Monday
Mar122012

Good Things Come to Those Who WAIT!

Here’s a secret! Though I have dedicated my life to learning and teaching Non Violent Communication, I still have conflicts. Yes, it’s true! Conflict is inevitable and they pretty much suck when you’re in the midst of one; however disconnection as a result of conflict IS avoidable. In fact, if done “right” a conflict can actually bring about more connection between people. So that’s a bit of good news.

I start out with this transparency about my own struggles with conflict because I recently had one, and I walked away with a new level of awareness that I’d like to share AND I’d like to remember, especially the next time I’m upset with someone.

The epiphany is this… it’s really never about the other person and it’s truly more about how you choose to think about the situation or the other person. You know that feeling you have inside when you are in the midst of a “fight” with someone? For me it’s kind of a nervous energy, my insides feel like they want to bust out of me while at the same time I feel a tightening and/or closing in of my muscles and limbs - that’s the best I can explain it. Well, the thing I learned in this latest conflict is that when I am feeling that way, it’s a signal to myself that I have work to do – with myself!

“Resentment is like drinking poison and waiting for the other person to die.” - Nelson Mandela

So even if all the facts of the situation line up to make you “right” in the eyes of the world – if you are living with that feeling of resentment inside, then the work is on your shoulders. That is, if you want to have peace instead of being “right.” The irony here is that if you work towards that internal peace there will be a natural outcome of being able to communicate with the other in a way that allows you to be heard fully and ultimately connected with each other.

While I’m guessing this makes good intellectual sense to many of you reading this, the bigger question is how do you do the work to get to that internal shift? - And it is work! How can you go from wanting to “scratch someone’s eyes out” to a place of understanding? (Notice, I didn’t say agreement – but understanding.)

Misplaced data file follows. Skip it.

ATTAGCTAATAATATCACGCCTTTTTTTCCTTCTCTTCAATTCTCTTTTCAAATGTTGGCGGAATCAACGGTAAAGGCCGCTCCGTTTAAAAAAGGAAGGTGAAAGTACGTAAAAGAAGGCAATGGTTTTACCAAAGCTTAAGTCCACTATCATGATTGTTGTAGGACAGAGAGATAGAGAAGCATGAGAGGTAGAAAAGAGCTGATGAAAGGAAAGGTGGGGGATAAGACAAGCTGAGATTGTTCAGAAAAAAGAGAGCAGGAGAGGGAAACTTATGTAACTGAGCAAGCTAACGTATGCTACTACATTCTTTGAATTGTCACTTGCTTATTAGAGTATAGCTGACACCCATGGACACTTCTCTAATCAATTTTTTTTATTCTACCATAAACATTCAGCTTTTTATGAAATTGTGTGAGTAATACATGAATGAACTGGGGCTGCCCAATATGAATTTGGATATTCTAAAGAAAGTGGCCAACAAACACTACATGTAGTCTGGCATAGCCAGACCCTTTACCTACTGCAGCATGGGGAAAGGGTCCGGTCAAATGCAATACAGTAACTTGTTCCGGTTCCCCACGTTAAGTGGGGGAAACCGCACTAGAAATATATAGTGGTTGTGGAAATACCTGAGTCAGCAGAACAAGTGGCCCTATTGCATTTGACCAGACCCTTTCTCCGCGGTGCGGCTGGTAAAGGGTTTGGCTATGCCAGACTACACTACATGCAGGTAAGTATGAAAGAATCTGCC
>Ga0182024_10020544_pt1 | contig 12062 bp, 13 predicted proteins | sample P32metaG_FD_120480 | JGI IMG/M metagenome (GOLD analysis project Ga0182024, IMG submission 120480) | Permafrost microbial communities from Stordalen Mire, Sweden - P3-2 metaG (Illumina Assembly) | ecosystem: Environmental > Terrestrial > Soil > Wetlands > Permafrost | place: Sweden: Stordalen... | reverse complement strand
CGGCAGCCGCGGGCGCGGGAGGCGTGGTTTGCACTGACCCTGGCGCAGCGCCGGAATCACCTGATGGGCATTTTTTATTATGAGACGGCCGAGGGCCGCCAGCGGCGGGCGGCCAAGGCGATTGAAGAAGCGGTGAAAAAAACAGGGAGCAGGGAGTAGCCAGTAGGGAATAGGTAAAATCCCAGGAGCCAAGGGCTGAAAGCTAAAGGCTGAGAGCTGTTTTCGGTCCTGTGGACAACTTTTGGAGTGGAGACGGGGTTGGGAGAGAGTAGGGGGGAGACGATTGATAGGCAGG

Probably the first thing you could do is to WAIT. In NVC, WAIT stands for “Why Am I Talking?” or “What AM I Telling myself?” In other words, when you feel that internal pull to say something to the other person in the midst of upset – don’t. WAIT! Marshall Rosenberg, Ph.D. – the developer of Non Violent Communication often says “When the emotions are high, the intelligence is low.” So, it’s a good practice to WAIT – usually at the time when it’s the last thing you’d like to do. Sometimes WAIT can last a long time. Please note, it’s usually nice to let the other person know you are not giving the silent treatment or trying to punish him/her – you are just getting connected with yourself in hopes that you can have a productive conversation when the time is right.

In my recent conflict, the WAIT period lasted three weeks. During that time, I actively and painfully worked to get clear on my feelings, needs, and requests. I, also, participated in several explicit processes to help me dismantle my “enemy image” (i.e. resentful feelings) of the other. And I practiced how I wanted the conversation to go. It was a lot of work and a lot of pain. However, even before I had the conversation with the other person, I noticed a settling inside of me – a loosening of the grip of internal sensations mentioned above.

When I finally had a conversation with the other person, I noticed that when she shared with me how she has been feeling and her thoughts about the situation – I was really able to have an open heart and get her.

I should also mention that because of the work that I did during those three weeks, I was clear that I had a need for safety – meaning I didn’t want her to say judgmental things about my character or my behavior. I was able to let her know about my need for safety ahead of time and, that too, helped the conversation go smoothly. I am now in daily conversation with this person and our time together has been very sweet. I have no leftover, hidden feelings/resentments; we worked it all the way through to clear communication and connection. Victory!

Every time I experience a victory like that for myself or for people with whom I work, I have this mental picture of marking one more tally on the side of peace. So, the next time you find yourself in a conflict or just mad as heck about something – notice your internal signs, are they pulling you to do or say something fast and furious? If so, you just might want to WAIT and consider if you’d like to do the work to bring about true peace and connection.

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